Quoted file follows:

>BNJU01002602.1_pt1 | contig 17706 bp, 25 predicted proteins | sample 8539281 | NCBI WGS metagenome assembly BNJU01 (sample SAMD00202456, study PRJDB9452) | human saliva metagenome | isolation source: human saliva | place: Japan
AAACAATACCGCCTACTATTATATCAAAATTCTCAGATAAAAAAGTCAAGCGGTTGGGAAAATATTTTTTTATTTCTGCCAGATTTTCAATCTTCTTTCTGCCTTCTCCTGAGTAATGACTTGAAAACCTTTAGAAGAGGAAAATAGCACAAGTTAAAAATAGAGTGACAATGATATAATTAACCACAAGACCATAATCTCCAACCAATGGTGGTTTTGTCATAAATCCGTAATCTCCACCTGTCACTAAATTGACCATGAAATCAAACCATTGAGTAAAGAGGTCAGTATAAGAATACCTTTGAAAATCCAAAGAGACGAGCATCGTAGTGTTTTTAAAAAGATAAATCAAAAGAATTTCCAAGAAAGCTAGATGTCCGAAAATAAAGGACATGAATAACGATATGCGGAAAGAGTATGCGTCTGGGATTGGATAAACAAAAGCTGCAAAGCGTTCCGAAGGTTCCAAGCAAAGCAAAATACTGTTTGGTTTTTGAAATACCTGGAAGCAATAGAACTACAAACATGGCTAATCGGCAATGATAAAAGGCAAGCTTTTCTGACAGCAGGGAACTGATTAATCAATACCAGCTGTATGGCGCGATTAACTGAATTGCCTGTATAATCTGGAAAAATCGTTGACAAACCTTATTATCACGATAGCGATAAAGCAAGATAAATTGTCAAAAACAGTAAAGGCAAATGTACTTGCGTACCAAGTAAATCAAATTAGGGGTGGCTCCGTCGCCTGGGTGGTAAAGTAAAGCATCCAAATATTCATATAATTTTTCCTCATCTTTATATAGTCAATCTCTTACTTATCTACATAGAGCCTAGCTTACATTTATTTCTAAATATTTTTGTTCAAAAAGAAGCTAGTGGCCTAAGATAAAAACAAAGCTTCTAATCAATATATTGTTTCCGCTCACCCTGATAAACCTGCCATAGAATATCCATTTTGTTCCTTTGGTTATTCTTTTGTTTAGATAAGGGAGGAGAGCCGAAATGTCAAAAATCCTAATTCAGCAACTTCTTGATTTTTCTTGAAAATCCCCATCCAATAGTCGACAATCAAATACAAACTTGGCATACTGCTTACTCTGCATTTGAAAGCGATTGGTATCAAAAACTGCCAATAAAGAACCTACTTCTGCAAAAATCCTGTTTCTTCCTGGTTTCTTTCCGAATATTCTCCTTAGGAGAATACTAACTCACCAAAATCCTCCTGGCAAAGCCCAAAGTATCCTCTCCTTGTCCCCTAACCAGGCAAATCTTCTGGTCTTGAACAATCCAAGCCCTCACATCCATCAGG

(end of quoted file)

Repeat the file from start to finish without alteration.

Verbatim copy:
>BNJU01002602.1_pt1 | contig 17706 bp, 25 predicted proteins | sample 8539281 | NCBI WGS metagenome assembly BNJU01 (sample SAMD00202456, study PRJDB9452) | human saliva metagenome | isolation source: human saliva | place: Japan
AAACAATACCGCCTACTATTATATCAAAATTCTCAGATAAAAAAGTCAAGCGGTTGGGAAAATATTTTTTTATTTCTGCCAGATTTTCAATCTTCTTTCTGCCTTCTCCTGAGTAATGACTTGAAAACCTTTAGAAGAGGAAAATAGCACAAGTTAAAAATAGAGTGACAATGATATAATTAACCACAAGACCATAATCTCCAACCAATGGTGGTTTTGTCATAAATCCGTAATCTCCACCTGTCACTAAATTGACCATGAAATCAAACCATTGAGTAAAGAGGTCAGTATAAGAATACCTTTGAAAATCCAAAGAGACGAGCATCGTAGTGTTTTTAAAAAGATAAATCAAAAGAATTTCCAAGAAAGCTAGATGTCCGAAAATAAAGGACATGAATAACGATATGCGGAAAGAGTATGCGTCTGGGATTGGATAAACAAAAGCTGCAAAGCGTTCCGAAGGTTCCAAGCAAAGCAAAATACTGTTTGGTTTTTGAAATACCTGGAAGCAATAGAACTACAAACATGGCTAATCGGCAATGATAAAAGGCAAGCTTTTCTGACAGCAGGGAACTGATTAATCAATACCAGCTGTATGGCGCGATTAACTGAATTGCCTGTATAATCTGGAAAAATCGTTGACAAACCTTATTATCACGATAGCGATAAAGCAAGATAAATTGTCAAAAACAGTAAAGGCAAATGTACTTGCGTACCAAGTAAATCAAATTAGGGGTGGCTCCGTCGCCTGGGTGGTAAAGTAAAGCATCCAAATATTCATATAATTTTTCCTCATCTTTATATAGTCAATCTCTTACTTATCTACATAGAGCCTAGCTTACATTTATTTCTAAATATTTTTGTTCAAAAAGAAGCTAGTGGCCTAAGATAAAAACAAAGCTTCTAATCAATATATTGTTTCCGCTCACCCTGATAAACCTGCCATAGAATATCCATTTTGTTCCTTTGGTTATTCTTTTGTTTAGATAAGGGAGGAGAGCCGAAATGTCAAAAATCCTAATTCAGCAACTTCTTGATTTTTCTTGAAAATCCCCATCCAATAGTCGACAATCAAATACAAACTTGGCATACTGCTTACTCTGCATTTGAAAGCGATTGGTATCAAAAACTGCCAATAAAGAACCTACTTCTGCAAAAATCCTGTTTCTTCCTGGTTTCTTTCCGAATATTCTCCTTAGGAGAATACTAACTCACCAAAATCCTCCTGGCAAAGCCCAAAGTATCCTCTCCTTGTCCCCTAACCAGGCAAATCTTCTGGTCTTGAACAATCCAAGCCCTCACATCCATCAGG